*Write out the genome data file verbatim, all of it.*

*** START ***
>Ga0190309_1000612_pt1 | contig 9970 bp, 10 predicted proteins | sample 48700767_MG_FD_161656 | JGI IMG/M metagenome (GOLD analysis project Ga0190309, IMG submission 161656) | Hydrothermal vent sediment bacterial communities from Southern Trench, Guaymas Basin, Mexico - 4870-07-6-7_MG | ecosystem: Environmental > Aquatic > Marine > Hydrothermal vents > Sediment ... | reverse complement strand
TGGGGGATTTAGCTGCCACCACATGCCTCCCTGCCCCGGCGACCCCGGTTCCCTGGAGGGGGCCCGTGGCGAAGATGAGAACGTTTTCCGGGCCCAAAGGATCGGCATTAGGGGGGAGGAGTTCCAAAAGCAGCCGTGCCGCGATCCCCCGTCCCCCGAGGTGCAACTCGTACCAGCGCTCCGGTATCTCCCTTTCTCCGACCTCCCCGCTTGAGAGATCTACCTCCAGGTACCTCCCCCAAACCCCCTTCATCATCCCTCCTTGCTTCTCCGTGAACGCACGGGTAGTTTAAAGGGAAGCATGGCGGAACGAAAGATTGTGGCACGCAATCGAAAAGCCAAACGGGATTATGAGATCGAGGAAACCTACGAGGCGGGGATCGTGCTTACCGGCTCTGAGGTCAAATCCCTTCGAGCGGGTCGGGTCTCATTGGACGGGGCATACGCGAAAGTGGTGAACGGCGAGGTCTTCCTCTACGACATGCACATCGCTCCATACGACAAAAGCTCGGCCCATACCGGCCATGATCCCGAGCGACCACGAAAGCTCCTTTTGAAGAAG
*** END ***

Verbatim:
>Ga0190309_1000612_pt1 | contig 9970 bp, 10 predicted proteins | sample 48700767_MG_FD_161656 | JGI IMG/M metagenome (GOLD analysis project Ga0190309, IMG submission 161656) | Hydrothermal vent sediment bacterial communities from Southern Trench, Guaymas Basin, Mexico - 4870-07-6-7_MG | ecosystem: Environmental > Aquatic > Marine > Hydrothermal vents > Sediment ... | reverse complement strand
TGGGGGATTTAGCTGCCACCACATGCCTCCCTGCCCCGGCGACCCCGGTTCCCTGGAGGGGGCCCGTGGCGAAGATGAGAACGTTTTCCGGGCCCAAAGGATCGGCATTAGGGGGGAGGAGTTCCAAAAGCAGCCGTGCCGCGATCCCCCGTCCCCCGAGGTGCAACTCGTACCAGCGCTCCGGTATCTCCCTTTCTCCGACCTCCCCGCTTGAGAGATCTACCTCCAGGTACCTCCCCCAAACCCCCTTCATCATCCCTCCTTGCTTCTCCGTGAACGCACGGGTAGTTTAAAGGGAAGCATGGCGGAACGAAAGATTGTGGCACGCAATCGAAAAGCCAAACGGGATTATGAGATCGAGGAAACCTACGAGGCGGGGATCGTGCTTACCGGCTCTGAGGTCAAATCCCTTCGAGCGGGTCGGGTCTCATTGGACGGGGCATACGCGAAAGTGGTGAACGGCGAGGTCTTCCTCTACGACATGCACATCGCTCCATACGACAAAAGCTCGGCCCATACCGGCCATGATCCCGAGCGACCACGAAAGCTCCTTTTGAAGAAG